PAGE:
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Girl Scout cookies go online to keep your quarantine snacks stocked

The Girl Scouts are practicing their social distancing, but they'll still be able to get you a few packages of Thin Mints (Getty Images)

Normally, this time of year, young ladies go door-to-door, send flyers to work with their parents, or set up tables outside grocery stories to sell their Girl Scout cookies.

But in a world of social distancing, organizations across the globe are looking for new ways to interact with each other while still practicing the recommendations from health officials.

That applies to the Girl Scouts, too. That’s why they’re going online to sell Girl Scout cookies.

That means you can get your Samoas and Thin Mints or your Lemon-ups and Tagalongs delivered right to your door with the proceeds going to help your local troop.

You can even donate Girl Scout cookies to first responders, volunteers, and local causes in need with the click of a button.

Shoppers need to buy a minimum of four boxes for shipping, but that minimum does not apply to donated Girl Scout cookies. And yes, just like before, you can purchase cookies to benefit a specific Girl Scout and her troop.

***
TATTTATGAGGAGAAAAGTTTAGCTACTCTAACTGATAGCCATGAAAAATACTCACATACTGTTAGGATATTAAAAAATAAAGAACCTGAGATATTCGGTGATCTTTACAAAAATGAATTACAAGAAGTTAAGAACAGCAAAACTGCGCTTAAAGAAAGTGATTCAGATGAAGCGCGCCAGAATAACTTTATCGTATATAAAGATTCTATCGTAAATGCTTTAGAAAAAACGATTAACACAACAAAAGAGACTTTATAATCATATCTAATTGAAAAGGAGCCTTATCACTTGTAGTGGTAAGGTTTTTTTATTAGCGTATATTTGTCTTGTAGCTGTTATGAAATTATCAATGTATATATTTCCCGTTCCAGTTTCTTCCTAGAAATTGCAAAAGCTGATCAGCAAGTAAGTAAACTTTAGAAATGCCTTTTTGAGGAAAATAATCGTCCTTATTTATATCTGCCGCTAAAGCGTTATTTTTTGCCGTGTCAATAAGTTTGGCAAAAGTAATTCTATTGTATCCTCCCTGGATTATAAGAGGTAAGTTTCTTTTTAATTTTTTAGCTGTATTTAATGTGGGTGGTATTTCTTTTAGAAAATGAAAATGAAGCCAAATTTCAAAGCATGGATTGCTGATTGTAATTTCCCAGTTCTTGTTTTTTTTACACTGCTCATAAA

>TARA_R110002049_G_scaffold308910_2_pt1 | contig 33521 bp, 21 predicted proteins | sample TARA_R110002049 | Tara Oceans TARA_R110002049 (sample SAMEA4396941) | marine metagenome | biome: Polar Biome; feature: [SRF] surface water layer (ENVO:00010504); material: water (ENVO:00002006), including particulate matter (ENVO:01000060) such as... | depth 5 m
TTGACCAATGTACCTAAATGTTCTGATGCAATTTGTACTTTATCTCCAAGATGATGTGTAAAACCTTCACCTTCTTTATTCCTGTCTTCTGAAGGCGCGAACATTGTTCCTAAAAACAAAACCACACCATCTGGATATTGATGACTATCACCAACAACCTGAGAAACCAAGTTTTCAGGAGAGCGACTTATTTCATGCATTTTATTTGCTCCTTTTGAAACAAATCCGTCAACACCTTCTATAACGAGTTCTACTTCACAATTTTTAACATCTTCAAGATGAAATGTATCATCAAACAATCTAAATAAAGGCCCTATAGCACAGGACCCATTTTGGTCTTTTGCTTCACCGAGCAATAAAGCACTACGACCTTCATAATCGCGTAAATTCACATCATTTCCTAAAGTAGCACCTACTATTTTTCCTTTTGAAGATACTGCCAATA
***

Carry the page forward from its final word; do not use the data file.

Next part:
How To Prevent the Spread of COVID-19 Coronavirus

COVID-19 coronavirus is transmitted from person to person. It is a virus that is similar to the common cold and the flu. So, to prevent it from spreading:

  • Wash hands frequently and thoroughly, with soap and water, for at least 20 seconds.
  • Don’t touch your face.
  • Keep children and those with compromised immune systems away from someone who is coughing or sneezing (in this instance, at least six feet)
  • If there is an outbreak near you, practice social distancing (stay at home, instead of going to the movies, sports events, or other activities.)
  • Get a flu shot.

Local resources

State of Utah:

Utah State Board of Education

Utah Hospital Association

The Church of Jesus Christ of Latter-day Saints

Utah Coronavirus Information Line – 1-800-456-7707

National Resources

Centers for Disease Control and Prevention

Commonly asked questions, World Health Organization

Cases in the United States